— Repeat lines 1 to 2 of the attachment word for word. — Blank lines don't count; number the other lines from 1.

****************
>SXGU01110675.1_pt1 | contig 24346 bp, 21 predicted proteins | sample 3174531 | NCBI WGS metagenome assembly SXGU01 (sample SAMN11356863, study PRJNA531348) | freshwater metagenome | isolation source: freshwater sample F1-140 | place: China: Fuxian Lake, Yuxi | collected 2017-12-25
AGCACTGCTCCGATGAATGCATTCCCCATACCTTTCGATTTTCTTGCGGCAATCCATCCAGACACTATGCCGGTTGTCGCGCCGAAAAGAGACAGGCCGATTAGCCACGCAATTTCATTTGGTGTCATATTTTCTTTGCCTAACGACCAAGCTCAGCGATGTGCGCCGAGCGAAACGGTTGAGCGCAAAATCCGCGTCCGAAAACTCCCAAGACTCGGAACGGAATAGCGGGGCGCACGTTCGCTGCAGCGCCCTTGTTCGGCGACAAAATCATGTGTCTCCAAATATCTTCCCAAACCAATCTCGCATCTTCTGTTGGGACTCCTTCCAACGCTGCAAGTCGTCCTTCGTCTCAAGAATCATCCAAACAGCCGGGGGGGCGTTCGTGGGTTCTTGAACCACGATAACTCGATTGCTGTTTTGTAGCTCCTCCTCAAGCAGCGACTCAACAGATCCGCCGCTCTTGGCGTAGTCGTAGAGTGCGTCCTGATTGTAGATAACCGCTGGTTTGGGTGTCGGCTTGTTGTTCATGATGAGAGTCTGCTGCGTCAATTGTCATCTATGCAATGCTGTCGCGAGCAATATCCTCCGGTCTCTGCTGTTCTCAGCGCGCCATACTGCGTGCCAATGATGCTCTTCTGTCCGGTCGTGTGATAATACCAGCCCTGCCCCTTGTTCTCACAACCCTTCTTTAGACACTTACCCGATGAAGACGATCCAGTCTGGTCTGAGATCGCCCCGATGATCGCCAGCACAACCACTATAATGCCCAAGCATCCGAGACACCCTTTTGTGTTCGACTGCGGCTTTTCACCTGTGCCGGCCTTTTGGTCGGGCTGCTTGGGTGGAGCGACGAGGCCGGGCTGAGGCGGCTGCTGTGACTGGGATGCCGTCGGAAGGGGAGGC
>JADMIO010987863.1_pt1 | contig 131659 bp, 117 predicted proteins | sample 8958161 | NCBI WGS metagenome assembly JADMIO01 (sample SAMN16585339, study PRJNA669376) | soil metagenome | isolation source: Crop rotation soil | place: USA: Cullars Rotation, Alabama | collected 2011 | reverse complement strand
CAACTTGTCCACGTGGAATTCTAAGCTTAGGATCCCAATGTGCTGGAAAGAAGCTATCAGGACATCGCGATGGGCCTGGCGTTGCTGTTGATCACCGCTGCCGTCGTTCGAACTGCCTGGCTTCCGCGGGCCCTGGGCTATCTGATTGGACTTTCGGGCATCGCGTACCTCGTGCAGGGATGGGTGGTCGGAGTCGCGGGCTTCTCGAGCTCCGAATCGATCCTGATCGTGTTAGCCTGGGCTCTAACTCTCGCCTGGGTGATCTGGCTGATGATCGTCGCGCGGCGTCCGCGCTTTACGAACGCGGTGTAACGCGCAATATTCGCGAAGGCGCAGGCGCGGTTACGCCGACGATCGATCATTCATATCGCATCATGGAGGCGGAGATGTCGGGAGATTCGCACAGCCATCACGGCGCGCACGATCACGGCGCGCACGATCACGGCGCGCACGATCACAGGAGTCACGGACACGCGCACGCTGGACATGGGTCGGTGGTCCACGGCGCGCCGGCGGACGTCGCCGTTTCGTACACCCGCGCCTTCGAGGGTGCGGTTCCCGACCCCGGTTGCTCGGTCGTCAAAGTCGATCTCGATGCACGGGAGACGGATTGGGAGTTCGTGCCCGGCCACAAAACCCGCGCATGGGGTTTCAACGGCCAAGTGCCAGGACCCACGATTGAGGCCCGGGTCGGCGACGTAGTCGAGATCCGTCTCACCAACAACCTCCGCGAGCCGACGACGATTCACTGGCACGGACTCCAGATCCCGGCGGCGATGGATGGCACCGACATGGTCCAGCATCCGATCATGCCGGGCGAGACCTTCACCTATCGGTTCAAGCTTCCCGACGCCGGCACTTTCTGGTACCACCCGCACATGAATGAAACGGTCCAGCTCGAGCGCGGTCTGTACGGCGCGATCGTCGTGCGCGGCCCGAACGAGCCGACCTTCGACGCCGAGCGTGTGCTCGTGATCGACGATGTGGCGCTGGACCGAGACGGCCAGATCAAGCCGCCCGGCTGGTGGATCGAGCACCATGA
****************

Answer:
>SXGU01110675.1_pt1 | contig 24346 bp, 21 predicted proteins | sample 3174531 | NCBI WGS metagenome assembly SXGU01 (sample SAMN11356863, study PRJNA531348) | freshwater metagenome | isolation source: freshwater sample F1-140 | place: China: Fuxian Lake, Yuxi | collected 2017-12-25
AGCACTGCTCCGATGAATGCATTCCCCATACCTTTCGATTTTCTTGCGGCAATCCATCCAGACACTATGCCGGTTGTCGCGCCGAAAAGAGACAGGCCGATTAGCCACGCAATTTCATTTGGTGTCATATTTTCTTTGCCTAACGACCAAGCTCAGCGATGTGCGCCGAGCGAAACGGTTGAGCGCAAAATCCGCGTCCGAAAACTCCCAAGACTCGGAACGGAATAGCGGGGCGCACGTTCGCTGCAGCGCCCTTGTTCGGCGACAAAATCATGTGTCTCCAAATATCTTCCCAAACCAATCTCGCATCTTCTGTTGGGACTCCTTCCAACGCTGCAAGTCGTCCTTCGTCTCAAGAATCATCCAAACAGCCGGGGGGGCGTTCGTGGGTTCTTGAACCACGATAACTCGATTGCTGTTTTGTAGCTCCTCCTCAAGCAGCGACTCAACAGATCCGCCGCTCTTGGCGTAGTCGTAGAGTGCGTCCTGATTGTAGATAACCGCTGGTTTGGGTGTCGGCTTGTTGTTCATGATGAGAGTCTGCTGCGTCAATTGTCATCTATGCAATGCTGTCGCGAGCAATATCCTCCGGTCTCTGCTGTTCTCAGCGCGCCATACTGCGTGCCAATGATGCTCTTCTGTCCGGTCGTGTGATAATACCAGCCCTGCCCCTTGTTCTCACAACCCTTCTTTAGACACTTACCCGATGAAGACGATCCAGTCTGGTCTGAGATCGCCCCGATGATCGCCAGCACAACCACTATAATGCCCAAGCATCCGAGACACCCTTTTGTGTTCGACTGCGGCTTTTCACCTGTGCCGGCCTTTTGGTCGGGCTGCTTGGGTGGAGCGACGAGGCCGGGCTGAGGCGGCTGCTGTGACTGGGATGCCGTCGGAAGGGGAGGC